Monday, June 18, 2012

Animal Pizzeria

chefs at work

Not long after Chef Michael Schwartz opened up Harry's Pizzeria, he started putting the space to use for more than just baking pies. In a twist on the "pop-up" genre that is the restaurant industry's latest trend, Schwartz has brought in chefs from around the country to cook for an evening in his little pizza parlor. In November 2011 Harry's held its first pop-up dinner with Gabrielle Hamilton of New York's Prune. Since then, Harry's has played host to a distinguished list of visiting talent: Jonathan Waxman, Marc Vetri, Jonathon Sawyer, and Kevin Sbraga. Last night, it was chefs Vinny Dotolo and Jon Shook, of Los Angeles' Animal and Son of a Gun, who took over the restaurant for the night.

Some folks may know Shook and Dotolo from their successful L.A. restaurants. Some may remember back to their short-lived stint on the Food Network with "Two Dudes Catering." Though I didn't know it at the time, I've actually been eating their food since even before then - they both cut their teeth at the Strand here in Miami Beach (now long gone) more than a decade ago, back when a young Michelle Bernstein was the chef and I was taking Mrs. F there for date nights.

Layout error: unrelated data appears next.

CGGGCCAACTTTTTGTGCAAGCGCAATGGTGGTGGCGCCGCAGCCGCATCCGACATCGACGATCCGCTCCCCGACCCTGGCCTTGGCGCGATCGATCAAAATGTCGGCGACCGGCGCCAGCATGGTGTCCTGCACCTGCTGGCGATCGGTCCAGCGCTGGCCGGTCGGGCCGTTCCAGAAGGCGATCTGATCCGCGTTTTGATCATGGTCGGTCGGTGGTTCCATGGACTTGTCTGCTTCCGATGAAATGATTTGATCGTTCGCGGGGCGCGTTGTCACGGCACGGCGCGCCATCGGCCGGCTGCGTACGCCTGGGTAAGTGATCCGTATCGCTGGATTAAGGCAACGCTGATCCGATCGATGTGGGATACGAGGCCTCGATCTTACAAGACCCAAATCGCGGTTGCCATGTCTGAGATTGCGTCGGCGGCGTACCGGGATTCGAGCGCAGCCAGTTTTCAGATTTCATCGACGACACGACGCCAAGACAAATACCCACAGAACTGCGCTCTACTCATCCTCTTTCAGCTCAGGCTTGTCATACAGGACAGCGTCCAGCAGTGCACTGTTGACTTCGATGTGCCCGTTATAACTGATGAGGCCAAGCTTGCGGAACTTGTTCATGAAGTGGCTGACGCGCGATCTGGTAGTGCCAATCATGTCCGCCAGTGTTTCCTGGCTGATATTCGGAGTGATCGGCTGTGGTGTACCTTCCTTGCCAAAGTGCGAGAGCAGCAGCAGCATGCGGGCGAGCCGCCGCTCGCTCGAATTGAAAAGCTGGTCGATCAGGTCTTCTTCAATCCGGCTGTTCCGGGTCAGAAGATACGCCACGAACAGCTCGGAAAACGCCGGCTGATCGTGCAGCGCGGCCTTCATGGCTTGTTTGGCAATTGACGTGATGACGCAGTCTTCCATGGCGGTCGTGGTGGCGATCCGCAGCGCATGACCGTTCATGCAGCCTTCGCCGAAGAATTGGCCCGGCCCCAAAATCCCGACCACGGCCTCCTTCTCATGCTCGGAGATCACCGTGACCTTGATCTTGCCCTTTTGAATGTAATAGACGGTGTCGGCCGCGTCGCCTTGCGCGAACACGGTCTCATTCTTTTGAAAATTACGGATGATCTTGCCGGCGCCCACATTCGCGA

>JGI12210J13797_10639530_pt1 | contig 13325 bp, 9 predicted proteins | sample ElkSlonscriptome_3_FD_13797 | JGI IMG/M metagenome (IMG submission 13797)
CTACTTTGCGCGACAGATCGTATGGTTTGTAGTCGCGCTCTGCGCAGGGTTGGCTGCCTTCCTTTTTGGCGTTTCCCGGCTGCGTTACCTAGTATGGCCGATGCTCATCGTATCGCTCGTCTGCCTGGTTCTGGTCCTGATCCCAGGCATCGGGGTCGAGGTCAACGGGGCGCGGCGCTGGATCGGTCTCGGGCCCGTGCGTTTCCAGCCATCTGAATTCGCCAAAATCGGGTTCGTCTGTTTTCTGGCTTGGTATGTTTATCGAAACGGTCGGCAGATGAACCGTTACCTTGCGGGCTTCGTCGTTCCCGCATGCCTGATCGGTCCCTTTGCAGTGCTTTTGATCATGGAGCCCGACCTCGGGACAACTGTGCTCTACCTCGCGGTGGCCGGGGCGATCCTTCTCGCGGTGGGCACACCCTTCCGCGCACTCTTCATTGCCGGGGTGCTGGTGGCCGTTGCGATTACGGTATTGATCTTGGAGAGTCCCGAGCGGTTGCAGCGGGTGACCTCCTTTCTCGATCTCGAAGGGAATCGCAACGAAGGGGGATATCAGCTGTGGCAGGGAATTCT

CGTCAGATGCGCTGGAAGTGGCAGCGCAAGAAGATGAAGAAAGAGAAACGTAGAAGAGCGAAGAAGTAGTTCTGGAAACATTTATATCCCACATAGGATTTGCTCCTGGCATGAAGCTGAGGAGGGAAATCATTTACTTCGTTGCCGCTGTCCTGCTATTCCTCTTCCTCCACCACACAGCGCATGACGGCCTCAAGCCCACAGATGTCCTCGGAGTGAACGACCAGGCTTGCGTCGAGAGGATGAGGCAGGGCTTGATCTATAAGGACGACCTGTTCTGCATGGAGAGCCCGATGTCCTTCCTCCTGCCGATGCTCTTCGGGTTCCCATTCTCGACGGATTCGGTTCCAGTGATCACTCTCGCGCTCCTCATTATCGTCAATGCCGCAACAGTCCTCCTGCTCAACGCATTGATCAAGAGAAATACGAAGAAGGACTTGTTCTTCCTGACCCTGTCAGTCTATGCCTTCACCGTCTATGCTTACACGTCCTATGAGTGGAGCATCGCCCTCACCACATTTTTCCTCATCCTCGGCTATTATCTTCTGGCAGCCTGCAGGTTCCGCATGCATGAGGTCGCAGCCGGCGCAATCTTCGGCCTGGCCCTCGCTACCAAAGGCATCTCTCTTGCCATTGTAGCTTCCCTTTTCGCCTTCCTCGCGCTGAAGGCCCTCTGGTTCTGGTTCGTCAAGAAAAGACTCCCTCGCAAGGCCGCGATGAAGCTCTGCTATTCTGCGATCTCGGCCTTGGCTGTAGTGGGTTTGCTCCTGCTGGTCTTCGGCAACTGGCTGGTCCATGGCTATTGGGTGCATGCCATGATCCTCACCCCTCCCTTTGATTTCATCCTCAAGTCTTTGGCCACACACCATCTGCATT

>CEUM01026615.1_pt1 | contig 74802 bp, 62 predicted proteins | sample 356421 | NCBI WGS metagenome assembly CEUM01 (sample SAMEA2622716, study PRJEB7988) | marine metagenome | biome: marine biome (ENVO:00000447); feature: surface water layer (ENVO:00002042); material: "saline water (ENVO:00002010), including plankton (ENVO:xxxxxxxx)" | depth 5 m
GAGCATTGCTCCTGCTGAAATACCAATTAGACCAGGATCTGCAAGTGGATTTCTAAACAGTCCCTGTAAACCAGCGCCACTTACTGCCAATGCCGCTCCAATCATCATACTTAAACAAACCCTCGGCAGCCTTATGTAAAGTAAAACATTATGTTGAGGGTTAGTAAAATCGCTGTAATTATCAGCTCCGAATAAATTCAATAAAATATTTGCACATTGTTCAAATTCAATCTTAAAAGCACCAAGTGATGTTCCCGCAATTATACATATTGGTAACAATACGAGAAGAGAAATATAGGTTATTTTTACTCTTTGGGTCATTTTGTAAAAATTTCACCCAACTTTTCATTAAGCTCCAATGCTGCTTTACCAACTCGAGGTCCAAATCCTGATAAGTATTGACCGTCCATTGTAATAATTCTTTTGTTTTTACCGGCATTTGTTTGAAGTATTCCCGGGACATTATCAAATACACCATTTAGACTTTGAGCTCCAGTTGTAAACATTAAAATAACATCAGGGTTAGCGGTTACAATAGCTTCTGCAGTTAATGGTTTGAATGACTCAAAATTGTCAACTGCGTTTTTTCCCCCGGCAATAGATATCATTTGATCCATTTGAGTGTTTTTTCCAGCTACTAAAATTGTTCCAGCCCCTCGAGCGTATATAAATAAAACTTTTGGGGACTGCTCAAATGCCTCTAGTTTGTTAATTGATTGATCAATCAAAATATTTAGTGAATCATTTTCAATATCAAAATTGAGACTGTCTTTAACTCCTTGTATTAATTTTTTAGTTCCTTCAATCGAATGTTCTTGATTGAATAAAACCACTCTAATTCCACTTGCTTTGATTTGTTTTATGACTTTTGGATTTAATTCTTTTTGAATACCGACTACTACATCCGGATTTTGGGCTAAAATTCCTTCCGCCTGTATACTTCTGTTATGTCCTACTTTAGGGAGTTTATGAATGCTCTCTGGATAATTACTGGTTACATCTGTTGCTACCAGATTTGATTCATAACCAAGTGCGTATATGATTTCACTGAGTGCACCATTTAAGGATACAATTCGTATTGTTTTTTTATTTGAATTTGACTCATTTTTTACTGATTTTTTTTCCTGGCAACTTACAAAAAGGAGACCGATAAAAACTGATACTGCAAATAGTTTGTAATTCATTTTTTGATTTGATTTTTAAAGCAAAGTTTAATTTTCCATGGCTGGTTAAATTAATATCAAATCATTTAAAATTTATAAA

Though Dotolo and Shook had not crossed paths with Michael Schwartz back in the day, they'd become acquainted more recently on the charity circuit, and - lucky for us here in Miami - came back home to put together a dinner at Harry's.

(You can see all my pictures in this Animal Pizzeria flickr set).

kumamoto oysters